I’m old enough to remember the black and white Flash Gordon series that aired on TV in the 1950’s and early ‘60’s. These were adapted for TV from earlier 35mm theater film from the days of good old-fashioned drive-in theater. Could hardly wait until Saturday when Flash would vanquish the tree-men or the stone-men monsters on a black and white television screen about 12 inches across .
Monster movies were the craze, yet, movies having to do with outer space and men from Mars always attracted me the most, simply because I did not come away with the same fear and dread which caused me to tuck my arms in at night under the covers, so as to keep ‘the blob’ from getting me. Then late in the decade came the Star Trek series with William Shatner and the gang. Oh, the places and beings they’d encounter!
Recently, due to a major operation, my wife and I binged on the Stargate series up on Netflix. Every episode filled with wonder as we wiled the recovery time away. One thing bothered me though, other worldly monsters, creatures, and beings (human or otherwise) died in these stories, and that got me thinking about death.
Could these other entities, off on other planets actually die, or was this an entirely earth concept applied to supposed other worldly creatures by Hollywood script writers?
In the biblical writings of the early Christians, the apostle Paul writes to the church there in Rome. In chapter 2:12-19 he makes a unique argument regarding death;
12 Wherefore, as by one man sin entered into the world, and death by sin; and so death passed upon all men, for that all have sinned:
13 (For until the law sin was in the world: but sin is not imputed when there is no law.
14 Nevertheless, death reigned from Adam to Moses, even over them that had not sinned after the similitude of Adam’s transgression, who is the figure of him that was to come.
15 But not as the offence, so also is the free gift. For if through the offence of one many be dead, much more the grace of God, and the gift by grace, which is by one man, Jesus Christ, hath abounded unto many.
16 And not as it was by one that sinned, so is the gift: for the judgment was by one to condemnation, but the free gift is of many offences unto justification.
17 For if by one man’s offence death reigned by one; much more they which receive abundance of grace and of the gift of righteousness shall reign in life by one, Jesus Christ.)
18 Therefore as by the offence of one judgment came upon all men to condemnation; even so by the righteousness of one the free gift came upon all men unto justification of life.
19 For as by one man’s disobedience many were made sinners, so by the obedience of one shall many be made righteous.
In the above parenthetical portion (vs. 13) sin was in the world but not imputed while the “law” (Mosaic Law) was absent. In other words, law had not been established whereby the one who would break the law should suffer death as a consequence! Sin was in the world he states. Interesting. But not imputed, or charged to anyone’s personage. Yet we see Adam was first to sin by disobeying the Garden command not to partake of the Fruit of the knowledge of good and evil. He did, thus his ‘original’ sin was imputed to him, and any progeny thereafter came under that condemnation, thus there was death right up until the Mosaic Law was given.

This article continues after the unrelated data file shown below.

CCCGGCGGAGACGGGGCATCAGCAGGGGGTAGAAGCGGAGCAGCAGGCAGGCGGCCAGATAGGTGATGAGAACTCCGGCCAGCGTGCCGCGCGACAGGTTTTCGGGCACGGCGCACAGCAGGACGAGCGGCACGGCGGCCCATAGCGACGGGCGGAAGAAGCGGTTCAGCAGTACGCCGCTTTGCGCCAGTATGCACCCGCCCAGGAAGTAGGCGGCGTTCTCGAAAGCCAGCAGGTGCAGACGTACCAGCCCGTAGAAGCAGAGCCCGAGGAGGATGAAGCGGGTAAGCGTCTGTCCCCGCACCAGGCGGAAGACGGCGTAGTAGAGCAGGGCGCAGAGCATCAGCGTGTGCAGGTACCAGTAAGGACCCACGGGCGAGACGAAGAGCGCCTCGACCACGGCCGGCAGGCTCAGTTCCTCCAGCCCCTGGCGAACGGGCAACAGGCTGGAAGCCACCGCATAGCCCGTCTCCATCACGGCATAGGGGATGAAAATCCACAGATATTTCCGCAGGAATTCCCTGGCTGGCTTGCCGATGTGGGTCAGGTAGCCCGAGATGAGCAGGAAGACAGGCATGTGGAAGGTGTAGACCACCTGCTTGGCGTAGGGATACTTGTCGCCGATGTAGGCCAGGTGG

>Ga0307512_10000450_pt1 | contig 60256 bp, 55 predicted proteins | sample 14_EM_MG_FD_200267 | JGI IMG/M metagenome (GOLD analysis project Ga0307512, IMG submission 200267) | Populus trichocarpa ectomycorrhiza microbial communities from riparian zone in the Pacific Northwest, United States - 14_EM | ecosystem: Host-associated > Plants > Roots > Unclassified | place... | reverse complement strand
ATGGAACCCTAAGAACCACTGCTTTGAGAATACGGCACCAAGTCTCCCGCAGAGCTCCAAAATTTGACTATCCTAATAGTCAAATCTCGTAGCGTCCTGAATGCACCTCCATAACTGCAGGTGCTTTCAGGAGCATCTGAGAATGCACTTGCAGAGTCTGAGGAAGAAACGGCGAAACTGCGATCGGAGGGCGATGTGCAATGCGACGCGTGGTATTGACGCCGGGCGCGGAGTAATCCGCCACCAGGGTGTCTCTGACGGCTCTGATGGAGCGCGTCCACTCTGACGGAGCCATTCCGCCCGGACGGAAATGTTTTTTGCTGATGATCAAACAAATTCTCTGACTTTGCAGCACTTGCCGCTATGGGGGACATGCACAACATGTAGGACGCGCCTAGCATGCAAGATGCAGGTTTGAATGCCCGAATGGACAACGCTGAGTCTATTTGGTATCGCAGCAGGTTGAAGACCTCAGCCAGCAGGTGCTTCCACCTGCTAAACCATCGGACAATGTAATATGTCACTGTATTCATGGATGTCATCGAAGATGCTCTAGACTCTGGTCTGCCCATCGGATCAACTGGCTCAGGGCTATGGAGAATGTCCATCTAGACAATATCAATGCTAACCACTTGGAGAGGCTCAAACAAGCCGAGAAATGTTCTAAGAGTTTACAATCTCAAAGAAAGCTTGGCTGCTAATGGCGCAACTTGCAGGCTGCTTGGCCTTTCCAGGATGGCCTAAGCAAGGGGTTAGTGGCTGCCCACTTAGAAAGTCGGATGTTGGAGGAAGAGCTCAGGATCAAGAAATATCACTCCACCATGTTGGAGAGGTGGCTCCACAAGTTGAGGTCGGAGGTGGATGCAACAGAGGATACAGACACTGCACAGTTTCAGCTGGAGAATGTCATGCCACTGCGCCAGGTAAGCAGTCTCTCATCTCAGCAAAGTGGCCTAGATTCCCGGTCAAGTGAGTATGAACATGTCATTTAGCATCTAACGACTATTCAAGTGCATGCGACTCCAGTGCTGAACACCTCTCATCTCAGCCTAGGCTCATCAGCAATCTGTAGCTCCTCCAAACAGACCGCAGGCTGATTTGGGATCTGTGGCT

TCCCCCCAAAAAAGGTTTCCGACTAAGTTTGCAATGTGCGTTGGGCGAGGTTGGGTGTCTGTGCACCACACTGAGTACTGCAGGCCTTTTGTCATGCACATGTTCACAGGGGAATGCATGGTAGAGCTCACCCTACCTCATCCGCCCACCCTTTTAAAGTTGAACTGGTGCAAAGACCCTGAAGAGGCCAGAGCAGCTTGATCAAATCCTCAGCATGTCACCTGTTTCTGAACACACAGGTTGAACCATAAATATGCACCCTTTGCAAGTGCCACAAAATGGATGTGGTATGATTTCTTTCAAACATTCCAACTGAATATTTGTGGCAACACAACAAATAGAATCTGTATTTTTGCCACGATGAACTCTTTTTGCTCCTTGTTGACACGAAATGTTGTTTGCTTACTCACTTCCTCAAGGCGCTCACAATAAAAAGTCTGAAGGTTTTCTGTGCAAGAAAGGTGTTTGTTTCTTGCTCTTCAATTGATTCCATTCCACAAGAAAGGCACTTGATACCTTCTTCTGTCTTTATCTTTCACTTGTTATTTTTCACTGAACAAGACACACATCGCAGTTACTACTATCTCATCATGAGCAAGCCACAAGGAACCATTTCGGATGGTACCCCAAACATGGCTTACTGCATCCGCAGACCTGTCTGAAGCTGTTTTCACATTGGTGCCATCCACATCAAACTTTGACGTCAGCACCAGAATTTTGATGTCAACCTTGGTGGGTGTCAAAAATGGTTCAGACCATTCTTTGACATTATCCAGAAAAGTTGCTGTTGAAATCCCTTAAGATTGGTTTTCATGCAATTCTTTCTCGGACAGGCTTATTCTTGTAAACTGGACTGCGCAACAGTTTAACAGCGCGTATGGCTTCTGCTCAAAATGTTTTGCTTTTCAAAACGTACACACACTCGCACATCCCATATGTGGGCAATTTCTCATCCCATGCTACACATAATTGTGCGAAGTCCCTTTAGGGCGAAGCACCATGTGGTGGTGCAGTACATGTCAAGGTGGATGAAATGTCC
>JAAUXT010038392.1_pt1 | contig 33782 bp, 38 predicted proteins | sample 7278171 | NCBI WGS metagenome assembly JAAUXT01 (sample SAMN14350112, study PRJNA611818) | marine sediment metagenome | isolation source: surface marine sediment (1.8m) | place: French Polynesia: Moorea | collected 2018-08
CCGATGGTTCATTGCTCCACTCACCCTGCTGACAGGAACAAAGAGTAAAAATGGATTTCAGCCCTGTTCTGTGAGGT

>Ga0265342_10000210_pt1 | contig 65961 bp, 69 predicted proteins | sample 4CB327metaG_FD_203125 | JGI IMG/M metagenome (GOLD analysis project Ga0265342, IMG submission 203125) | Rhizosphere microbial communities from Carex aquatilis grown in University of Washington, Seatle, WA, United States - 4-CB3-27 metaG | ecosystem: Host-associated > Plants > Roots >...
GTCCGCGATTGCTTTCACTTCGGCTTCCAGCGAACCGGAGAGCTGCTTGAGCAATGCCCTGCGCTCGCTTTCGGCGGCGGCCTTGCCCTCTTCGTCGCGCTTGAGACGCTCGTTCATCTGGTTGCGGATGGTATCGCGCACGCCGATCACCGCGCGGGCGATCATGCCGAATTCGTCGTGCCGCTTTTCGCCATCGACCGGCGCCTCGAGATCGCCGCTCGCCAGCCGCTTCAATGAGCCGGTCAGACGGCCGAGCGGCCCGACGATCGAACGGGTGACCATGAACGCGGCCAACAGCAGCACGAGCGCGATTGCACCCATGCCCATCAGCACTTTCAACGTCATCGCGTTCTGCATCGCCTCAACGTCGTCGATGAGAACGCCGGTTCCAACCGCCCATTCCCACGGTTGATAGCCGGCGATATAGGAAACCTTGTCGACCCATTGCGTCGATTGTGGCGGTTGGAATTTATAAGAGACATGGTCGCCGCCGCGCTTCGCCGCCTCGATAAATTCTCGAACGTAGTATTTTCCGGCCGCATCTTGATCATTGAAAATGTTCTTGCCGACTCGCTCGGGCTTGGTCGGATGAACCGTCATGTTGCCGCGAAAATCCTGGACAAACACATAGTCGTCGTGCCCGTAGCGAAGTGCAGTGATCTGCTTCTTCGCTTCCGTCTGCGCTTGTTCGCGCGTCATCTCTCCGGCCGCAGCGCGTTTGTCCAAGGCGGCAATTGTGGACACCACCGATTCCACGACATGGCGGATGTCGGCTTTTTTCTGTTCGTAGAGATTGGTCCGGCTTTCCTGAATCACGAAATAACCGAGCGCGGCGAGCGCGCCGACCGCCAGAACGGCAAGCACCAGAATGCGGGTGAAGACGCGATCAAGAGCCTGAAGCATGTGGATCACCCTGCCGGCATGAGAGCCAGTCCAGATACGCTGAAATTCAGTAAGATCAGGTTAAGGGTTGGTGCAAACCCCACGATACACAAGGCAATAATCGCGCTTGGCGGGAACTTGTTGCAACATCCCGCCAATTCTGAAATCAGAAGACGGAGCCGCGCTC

In other words, Adam the first created being disobeyed God’s command, which was a sin, and this sin resulted in condemnation because he disobeyed a direct command, and the condemnation extends to all human beings who descended from that first couple, with no way to ever regain that relationship of rightness with God as there had been in the beginning. However, Paul goes on to introduce Christ who innocently gave his life (in just payment) thus re-establishing the right relationship (the ‘gift’) between God and his human creation.
So, what has all this got to do with Stargate and death. Well, for us human descendants of Adam, death is a consequence of that first disobedience. Sin was around before that happened, but condemnation resulting in death was not imputed. Yet we see in the Hollywood scripts that other worldly creatures do die, they are subject to death. If I am correct, had Adam not disobeyed God, he would have been immortal! The bible does say that man was created a little lower than the angels, perhaps the free-will choice to sin against God is the difference.
Why should it be that other-worldly creatures suffer death? Perhaps because the God of the bible known as Yahweh is creator of all, above all gods, and all these others have sinned in some way resulting in condemnation leading to death potential. Only God is immortal and to whomever he imparts immortality, e.g. angels. Hollywood doesn’t know what to do with immortality!
Our fight is not against flesh and blood (mortal beings) but against powers and principalities in high places (immortal beings), they cannot be killed/ annihilated but for the moment only kept at a distance, until the King deems otherwise. The name of Jesus and pleading the blood of Jesus are weapons in our struggle. Use them!